integrate all the work of the different researchers in order to find the optimal combination for cost effectiveness”, says Beurskens. “This way, the researchers will be able to see, for example, that a certain type of material – lighter than the current fibreglass – is needed for the blades, and work towards it”.

The 20 MW wind turbine design may well be feasible, but it sounds as though it is not about to go on the market. Realistically, when can we expect to see these giants rising out of the waves? While Bulder believes the current trend of increasing sizes will become less dramatic, and the smaller 10 MW machines will only become commercially available by the end of the decade, Beurskens is more
optimistic about the prospects for the 20 MW wind turbine.

“I can only give an intuitive answer, but I believe we’ll see the 20 MW wind turbines used within 10 years,” he says. “That is, providing they are the cheapest option.”

And now…

Overall, what UpWind showed is that there are various ways in which a 20 MW wind turbine could be designed and made cost effective. The next stage is to try and build up the integrated cost model by taking the information out of the lab, applying it to real turbines to see what happens and work out the way to produce the most efficient 20 MW machine at the least cost.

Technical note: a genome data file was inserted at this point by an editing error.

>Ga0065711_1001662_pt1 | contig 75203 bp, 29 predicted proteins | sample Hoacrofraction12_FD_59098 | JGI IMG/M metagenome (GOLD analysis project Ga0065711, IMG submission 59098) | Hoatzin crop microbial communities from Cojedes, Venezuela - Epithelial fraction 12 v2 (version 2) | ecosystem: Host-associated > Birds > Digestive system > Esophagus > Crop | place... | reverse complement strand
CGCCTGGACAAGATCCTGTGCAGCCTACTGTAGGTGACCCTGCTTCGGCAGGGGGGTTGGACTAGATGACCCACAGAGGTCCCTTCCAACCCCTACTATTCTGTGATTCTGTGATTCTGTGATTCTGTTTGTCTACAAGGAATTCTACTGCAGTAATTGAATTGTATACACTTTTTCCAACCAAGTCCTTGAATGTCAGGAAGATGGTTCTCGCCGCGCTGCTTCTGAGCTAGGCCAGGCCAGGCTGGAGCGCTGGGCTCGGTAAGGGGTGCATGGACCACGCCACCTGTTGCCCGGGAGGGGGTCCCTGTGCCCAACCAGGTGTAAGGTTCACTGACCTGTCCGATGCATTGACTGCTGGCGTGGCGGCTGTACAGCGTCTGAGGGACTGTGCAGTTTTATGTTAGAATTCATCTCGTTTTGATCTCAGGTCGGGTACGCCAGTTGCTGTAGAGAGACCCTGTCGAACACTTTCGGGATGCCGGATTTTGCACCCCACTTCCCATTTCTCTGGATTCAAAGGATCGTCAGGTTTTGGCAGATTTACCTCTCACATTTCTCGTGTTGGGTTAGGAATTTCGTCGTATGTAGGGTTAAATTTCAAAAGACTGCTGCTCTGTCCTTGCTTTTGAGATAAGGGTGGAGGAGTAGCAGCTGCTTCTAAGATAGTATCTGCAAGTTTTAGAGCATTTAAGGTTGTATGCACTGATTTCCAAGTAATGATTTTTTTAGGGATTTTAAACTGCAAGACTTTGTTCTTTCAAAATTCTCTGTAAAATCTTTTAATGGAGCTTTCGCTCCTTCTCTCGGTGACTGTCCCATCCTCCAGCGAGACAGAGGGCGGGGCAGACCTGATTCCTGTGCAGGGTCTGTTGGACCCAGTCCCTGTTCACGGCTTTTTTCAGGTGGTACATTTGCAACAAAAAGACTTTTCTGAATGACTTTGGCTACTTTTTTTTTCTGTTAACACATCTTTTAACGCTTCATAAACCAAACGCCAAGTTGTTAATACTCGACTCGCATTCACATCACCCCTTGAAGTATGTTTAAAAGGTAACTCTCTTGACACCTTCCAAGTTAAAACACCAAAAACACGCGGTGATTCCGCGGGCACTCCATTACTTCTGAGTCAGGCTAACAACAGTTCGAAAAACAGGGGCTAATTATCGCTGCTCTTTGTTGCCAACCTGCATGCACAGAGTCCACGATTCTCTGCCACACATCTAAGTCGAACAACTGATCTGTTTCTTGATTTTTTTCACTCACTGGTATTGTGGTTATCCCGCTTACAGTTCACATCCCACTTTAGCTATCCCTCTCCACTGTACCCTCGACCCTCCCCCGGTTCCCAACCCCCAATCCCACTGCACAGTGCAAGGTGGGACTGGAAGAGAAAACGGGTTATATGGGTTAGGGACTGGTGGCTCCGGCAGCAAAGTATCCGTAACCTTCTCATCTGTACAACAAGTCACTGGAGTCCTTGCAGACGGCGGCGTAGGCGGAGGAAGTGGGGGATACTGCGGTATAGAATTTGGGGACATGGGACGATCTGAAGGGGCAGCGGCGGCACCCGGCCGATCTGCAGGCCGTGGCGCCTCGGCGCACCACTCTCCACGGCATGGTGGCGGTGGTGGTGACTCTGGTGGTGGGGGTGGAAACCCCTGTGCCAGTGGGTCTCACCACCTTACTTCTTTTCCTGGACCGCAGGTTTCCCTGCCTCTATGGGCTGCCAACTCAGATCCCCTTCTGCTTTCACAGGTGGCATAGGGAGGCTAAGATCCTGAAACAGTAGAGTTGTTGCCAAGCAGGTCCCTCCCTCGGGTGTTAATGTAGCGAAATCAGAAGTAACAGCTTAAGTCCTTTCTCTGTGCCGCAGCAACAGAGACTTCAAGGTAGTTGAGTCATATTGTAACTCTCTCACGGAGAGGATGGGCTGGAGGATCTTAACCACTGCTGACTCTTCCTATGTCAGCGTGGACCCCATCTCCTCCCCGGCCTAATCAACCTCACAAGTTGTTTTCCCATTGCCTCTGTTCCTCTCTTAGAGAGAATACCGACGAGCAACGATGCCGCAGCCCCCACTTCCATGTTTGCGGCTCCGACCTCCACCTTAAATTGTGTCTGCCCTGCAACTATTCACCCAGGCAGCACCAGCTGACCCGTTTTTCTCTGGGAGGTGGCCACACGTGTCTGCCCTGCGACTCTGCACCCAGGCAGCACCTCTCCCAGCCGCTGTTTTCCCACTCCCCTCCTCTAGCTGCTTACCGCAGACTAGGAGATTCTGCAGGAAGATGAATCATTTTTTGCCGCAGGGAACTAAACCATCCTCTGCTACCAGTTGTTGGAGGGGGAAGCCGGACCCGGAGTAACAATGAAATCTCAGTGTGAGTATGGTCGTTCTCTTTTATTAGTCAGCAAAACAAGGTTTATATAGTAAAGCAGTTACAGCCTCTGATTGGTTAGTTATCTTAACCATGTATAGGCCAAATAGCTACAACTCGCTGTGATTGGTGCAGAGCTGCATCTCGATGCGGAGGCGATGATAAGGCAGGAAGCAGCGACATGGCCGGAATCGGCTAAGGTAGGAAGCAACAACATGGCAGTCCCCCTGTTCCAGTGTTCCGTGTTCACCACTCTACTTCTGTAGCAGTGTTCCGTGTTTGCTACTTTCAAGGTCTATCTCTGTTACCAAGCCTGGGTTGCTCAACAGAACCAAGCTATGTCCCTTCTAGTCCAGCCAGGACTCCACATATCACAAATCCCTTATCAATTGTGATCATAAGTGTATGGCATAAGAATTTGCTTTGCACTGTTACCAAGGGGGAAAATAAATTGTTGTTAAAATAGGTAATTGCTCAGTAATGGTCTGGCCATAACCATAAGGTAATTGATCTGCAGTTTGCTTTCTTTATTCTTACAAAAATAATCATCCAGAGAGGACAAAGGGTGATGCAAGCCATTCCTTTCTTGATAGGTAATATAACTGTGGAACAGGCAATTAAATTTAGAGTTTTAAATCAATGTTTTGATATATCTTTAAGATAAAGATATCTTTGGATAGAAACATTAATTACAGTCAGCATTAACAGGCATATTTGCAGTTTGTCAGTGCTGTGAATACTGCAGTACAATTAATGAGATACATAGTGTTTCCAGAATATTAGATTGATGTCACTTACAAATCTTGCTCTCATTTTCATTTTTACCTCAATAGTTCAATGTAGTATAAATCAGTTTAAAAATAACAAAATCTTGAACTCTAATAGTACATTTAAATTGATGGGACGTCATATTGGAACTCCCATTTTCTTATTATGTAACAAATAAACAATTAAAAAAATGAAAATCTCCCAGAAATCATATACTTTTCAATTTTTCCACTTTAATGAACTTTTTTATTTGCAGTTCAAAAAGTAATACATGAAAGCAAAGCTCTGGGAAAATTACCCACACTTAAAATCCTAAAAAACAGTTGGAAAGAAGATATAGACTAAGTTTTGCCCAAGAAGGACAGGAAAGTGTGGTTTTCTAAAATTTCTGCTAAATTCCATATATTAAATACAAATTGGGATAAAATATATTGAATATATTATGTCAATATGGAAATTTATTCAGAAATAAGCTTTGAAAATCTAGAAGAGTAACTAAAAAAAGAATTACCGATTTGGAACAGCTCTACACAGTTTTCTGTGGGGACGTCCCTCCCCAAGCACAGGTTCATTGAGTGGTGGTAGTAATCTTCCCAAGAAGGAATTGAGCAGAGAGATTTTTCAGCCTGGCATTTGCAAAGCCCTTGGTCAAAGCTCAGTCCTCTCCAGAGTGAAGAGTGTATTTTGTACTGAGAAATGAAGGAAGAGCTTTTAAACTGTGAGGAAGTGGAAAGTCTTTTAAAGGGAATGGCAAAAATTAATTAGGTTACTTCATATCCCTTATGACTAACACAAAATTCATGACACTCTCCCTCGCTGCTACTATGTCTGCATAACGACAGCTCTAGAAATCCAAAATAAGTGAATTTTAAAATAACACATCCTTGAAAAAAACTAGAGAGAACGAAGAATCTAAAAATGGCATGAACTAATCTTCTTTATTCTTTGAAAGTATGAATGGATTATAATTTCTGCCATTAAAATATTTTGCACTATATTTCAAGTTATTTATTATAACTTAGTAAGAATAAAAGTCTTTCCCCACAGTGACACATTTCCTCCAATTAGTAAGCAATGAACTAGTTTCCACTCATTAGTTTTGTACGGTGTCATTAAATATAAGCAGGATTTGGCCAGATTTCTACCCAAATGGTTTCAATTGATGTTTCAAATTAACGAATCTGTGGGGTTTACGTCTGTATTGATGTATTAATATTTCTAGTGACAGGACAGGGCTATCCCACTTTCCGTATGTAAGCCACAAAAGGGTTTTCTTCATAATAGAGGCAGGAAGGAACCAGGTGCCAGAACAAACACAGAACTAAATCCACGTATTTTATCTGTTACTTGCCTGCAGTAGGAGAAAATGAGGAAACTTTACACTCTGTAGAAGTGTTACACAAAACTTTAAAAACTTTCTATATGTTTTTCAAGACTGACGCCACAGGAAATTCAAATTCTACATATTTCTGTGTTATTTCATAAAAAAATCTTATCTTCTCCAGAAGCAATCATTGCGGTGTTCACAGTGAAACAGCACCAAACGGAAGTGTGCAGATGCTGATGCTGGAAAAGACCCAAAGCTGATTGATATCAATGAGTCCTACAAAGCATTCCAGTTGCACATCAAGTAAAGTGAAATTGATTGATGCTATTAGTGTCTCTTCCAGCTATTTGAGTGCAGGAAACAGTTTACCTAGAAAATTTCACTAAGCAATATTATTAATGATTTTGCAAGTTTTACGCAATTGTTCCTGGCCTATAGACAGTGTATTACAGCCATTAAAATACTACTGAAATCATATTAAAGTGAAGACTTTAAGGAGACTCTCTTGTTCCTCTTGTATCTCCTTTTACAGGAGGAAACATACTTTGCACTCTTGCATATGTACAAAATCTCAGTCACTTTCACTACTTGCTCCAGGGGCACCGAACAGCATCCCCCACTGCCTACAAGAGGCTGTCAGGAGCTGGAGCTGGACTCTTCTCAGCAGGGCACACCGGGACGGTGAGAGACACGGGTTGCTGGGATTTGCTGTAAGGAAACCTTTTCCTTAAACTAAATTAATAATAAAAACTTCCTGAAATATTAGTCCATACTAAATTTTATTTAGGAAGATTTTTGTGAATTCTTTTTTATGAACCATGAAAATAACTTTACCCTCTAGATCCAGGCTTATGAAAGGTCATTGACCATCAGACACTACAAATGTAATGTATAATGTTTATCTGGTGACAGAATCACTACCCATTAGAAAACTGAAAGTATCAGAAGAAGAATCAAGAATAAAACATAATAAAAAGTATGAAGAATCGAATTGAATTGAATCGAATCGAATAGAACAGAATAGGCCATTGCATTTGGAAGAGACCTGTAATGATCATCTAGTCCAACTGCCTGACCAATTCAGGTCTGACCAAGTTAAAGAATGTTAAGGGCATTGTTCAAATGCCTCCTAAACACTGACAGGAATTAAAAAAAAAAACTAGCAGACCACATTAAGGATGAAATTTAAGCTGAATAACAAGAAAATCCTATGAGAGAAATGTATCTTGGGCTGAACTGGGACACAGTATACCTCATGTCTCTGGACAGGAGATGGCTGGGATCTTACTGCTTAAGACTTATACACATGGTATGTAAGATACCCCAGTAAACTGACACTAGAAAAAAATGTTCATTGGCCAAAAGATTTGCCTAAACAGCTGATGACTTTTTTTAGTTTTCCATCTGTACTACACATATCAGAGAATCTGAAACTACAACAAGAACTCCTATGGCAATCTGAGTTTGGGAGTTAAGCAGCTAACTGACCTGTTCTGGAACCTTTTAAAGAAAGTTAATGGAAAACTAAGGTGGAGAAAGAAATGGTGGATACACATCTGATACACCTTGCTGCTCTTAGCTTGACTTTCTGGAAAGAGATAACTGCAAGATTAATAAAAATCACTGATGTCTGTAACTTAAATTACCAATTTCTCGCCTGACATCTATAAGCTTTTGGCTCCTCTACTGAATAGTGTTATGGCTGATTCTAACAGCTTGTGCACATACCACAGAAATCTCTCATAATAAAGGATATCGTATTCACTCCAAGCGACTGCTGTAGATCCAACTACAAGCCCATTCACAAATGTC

UpWind was such a wide-ranging project that it is impossible to provide an overview of all its results in just two pages (the full report is available on But for Beurskens some of the key developments, aside from those mentioned above, include:

Wind farm design: it was discovered that is may be more effi cient to place wind turbines in a farm in a stoastic, that is, ‘random’ way, as this lessens the effect a wind turbine has on the others nearby. This may mean today’s regularly spaced wind farms will disappear.

Support structure: UpWind also paved the way for potentially significant cost reductions concerning the support structure – that means all of the wind turbine below the nacelle, including the foundation – of larger machines. Deeper water and larger wind turbines require a bigger, heavier support structure which increases in complexity and costs. Because UpWind integrated the different elements into one overall turbine design, it should be feasible to design a more cost efficient support system for the turbine.

Cost of electricity: the UpWind team has also been working on an instrument that will show the change to the cost of electricity when parts of the turbine are modified.

By Sarah Azau,